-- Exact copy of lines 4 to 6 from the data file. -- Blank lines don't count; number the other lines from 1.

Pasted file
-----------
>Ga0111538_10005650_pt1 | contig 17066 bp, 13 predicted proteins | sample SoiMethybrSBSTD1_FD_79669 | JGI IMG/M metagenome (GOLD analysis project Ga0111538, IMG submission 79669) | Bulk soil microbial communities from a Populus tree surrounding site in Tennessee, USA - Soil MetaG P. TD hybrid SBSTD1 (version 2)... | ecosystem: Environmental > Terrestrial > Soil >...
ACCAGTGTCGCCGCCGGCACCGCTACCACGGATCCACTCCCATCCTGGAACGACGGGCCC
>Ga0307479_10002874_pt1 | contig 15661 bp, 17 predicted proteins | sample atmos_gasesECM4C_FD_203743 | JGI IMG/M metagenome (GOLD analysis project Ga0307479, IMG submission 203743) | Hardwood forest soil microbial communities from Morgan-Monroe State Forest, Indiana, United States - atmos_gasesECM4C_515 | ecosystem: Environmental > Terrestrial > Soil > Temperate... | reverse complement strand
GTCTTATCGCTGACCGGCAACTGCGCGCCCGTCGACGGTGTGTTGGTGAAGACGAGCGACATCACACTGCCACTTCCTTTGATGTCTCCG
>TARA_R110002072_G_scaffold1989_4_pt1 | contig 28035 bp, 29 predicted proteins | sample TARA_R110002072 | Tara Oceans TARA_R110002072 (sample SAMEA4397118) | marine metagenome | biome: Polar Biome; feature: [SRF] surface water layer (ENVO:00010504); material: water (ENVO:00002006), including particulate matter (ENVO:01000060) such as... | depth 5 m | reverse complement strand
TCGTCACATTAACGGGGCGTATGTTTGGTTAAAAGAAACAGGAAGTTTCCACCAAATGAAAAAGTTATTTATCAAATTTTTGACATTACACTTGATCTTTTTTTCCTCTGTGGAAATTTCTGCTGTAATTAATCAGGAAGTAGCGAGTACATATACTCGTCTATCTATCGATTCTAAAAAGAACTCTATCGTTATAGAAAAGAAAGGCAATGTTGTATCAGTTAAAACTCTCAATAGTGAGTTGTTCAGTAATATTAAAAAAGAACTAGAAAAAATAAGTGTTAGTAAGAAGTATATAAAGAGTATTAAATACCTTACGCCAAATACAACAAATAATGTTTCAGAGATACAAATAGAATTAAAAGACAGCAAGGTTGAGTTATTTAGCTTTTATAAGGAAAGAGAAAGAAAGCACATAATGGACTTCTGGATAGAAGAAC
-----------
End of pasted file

GTCTTATCGCTGACCGGCAACTGCGCGCCCGTCGACGGTGTGTTGGTGAAGACGAGCGACATCACACTGCCACTTCCTTTGATGTCTCCG
>TARA_R110002072_G_scaffold1989_4_pt1 | contig 28035 bp, 29 predicted proteins | sample TARA_R110002072 | Tara Oceans TARA_R110002072 (sample SAMEA4397118) | marine metagenome | biome: Polar Biome; feature: [SRF] surface water layer (ENVO:00010504); material: water (ENVO:00002006), including particulate matter (ENVO:01000060) such as... | depth 5 m | reverse complement strand
TCGTCACATTAACGGGGCGTATGTTTGGTTAAAAGAAACAGGAAGTTTCCACCAAATGAAAAAGTTATTTATCAAATTTTTGACATTACACTTGATCTTTTTTTCCTCTGTGGAAATTTCTGCTGTAATTAATCAGGAAGTAGCGAGTACATATACTCGTCTATCTATCGATTCTAAAAAGAACTCTATCGTTATAGAAAAGAAAGGCAATGTTGTATCAGTTAAAACTCTCAATAGTGAGTTGTTCAGTAATATTAAAAAAGAACTAGAAAAAATAAGTGTTAGTAAGAAGTATATAAAGAGTATTAAATACCTTACGCCAAATACAACAAATAATGTTTCAGAGATACAAATAGAATTAAAAGACAGCAAGGTTGAGTTATTTAGCTTTTATAAGGAAAGAGAAAGAAAGCACATAATGGACTTCTGGATAGAAGAAC